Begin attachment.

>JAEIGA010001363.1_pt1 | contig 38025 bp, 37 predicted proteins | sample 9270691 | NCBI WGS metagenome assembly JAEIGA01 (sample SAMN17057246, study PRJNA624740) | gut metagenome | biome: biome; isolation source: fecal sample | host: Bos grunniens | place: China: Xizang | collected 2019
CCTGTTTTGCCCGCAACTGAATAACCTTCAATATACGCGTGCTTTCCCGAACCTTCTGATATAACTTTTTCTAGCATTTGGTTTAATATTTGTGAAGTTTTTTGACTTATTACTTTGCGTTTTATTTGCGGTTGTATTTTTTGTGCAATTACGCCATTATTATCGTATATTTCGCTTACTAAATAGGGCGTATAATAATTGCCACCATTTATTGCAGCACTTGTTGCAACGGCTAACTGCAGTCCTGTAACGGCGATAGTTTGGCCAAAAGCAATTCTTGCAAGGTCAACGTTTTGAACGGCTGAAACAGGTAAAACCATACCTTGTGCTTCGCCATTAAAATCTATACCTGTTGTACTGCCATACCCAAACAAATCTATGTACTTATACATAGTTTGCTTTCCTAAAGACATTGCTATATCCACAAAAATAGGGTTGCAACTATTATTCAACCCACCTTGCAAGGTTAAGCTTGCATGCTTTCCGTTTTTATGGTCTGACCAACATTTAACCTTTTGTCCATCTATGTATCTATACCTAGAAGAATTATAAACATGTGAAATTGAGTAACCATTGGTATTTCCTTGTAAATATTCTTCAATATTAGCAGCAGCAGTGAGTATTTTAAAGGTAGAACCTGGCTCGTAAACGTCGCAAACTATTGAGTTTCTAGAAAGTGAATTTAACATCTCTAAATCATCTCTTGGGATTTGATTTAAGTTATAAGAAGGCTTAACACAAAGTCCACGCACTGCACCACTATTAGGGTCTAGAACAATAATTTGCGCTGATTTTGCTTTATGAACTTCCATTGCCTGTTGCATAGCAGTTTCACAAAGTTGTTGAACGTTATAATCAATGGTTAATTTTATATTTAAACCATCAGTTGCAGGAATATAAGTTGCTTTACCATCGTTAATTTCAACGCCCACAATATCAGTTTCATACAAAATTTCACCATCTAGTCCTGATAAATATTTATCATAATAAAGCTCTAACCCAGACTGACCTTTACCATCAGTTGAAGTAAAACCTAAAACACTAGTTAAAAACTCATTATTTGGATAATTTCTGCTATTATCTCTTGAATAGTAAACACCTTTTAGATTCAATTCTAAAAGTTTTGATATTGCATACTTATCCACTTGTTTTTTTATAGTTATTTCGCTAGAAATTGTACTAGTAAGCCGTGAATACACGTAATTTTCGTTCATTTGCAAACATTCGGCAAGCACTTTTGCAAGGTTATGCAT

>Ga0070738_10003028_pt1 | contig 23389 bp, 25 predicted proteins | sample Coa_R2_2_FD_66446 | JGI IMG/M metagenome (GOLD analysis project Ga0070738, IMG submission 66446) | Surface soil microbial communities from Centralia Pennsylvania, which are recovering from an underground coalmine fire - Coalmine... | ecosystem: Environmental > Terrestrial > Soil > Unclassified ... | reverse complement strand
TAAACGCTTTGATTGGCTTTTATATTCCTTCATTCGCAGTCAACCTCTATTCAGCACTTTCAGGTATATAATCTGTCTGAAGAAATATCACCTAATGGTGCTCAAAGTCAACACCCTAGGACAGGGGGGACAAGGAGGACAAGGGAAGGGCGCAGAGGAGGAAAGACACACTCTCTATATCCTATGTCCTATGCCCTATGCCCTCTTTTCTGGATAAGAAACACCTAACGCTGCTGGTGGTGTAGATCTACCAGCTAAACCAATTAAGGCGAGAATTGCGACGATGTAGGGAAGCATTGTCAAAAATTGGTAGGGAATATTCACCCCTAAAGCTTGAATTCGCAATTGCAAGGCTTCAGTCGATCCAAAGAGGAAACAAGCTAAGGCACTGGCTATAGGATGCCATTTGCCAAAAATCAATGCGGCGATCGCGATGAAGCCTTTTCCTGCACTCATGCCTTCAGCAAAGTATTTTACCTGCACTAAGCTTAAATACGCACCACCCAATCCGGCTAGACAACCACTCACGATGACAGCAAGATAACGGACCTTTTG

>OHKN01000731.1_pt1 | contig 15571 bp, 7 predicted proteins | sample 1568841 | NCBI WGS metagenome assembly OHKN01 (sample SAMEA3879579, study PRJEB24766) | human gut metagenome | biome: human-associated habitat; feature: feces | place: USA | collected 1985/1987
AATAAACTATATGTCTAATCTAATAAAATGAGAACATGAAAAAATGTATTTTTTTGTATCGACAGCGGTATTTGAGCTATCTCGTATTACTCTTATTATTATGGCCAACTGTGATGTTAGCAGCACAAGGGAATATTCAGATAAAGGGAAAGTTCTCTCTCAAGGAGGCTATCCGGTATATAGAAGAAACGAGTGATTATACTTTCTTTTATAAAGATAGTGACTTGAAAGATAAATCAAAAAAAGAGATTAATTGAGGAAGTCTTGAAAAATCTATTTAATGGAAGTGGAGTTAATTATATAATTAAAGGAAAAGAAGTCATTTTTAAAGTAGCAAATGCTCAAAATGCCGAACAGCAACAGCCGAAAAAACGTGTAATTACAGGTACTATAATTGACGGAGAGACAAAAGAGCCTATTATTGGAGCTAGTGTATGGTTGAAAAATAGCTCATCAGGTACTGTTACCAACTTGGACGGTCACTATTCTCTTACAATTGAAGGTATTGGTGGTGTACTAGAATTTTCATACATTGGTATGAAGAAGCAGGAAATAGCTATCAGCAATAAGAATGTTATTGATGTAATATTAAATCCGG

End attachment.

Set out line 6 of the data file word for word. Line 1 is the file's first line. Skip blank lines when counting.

AATAAACTATATGTCTAATCTAATAAAATGAGAACATGAAAAAATGTATTTTTTTGTATCGACAGCGGTATTTGAGCTATCTCGTATTACTCTTATTATTATGGCCAACTGTGATGTTAGCAGCACAAGGGAATATTCAGATAAAGGGAAAGTTCTCTCTCAAGGAGGCTATCCGGTATATAGAAGAAACGAGTGATTATACTTTCTTTTATAAAGATAGTGACTTGAAAGATAAATCAAAAAAAGAGATTAATTGAGGAAGTCTTGAAAAATCTATTTAATGGAAGTGGAGTTAATTATATAATTAAAGGAAAAGAAGTCATTTTTAAAGTAGCAAATGCTCAAAATGCCGAACAGCAACAGCCGAAAAAACGTGTAATTACAGGTACTATAATTGACGGAGAGACAAAAGAGCCTATTATTGGAGCTAGTGTATGGTTGAAAAATAGCTCATCAGGTACTGTTACCAACTTGGACGGTCACTATTCTCTTACAATTGAAGGTATTGGTGGTGTACTAGAATTTTCATACATTGGTATGAAGAAGCAGGAAATAGCTATCAGCAATAAGAATGTTATTGATGTAATATTAAATCCGG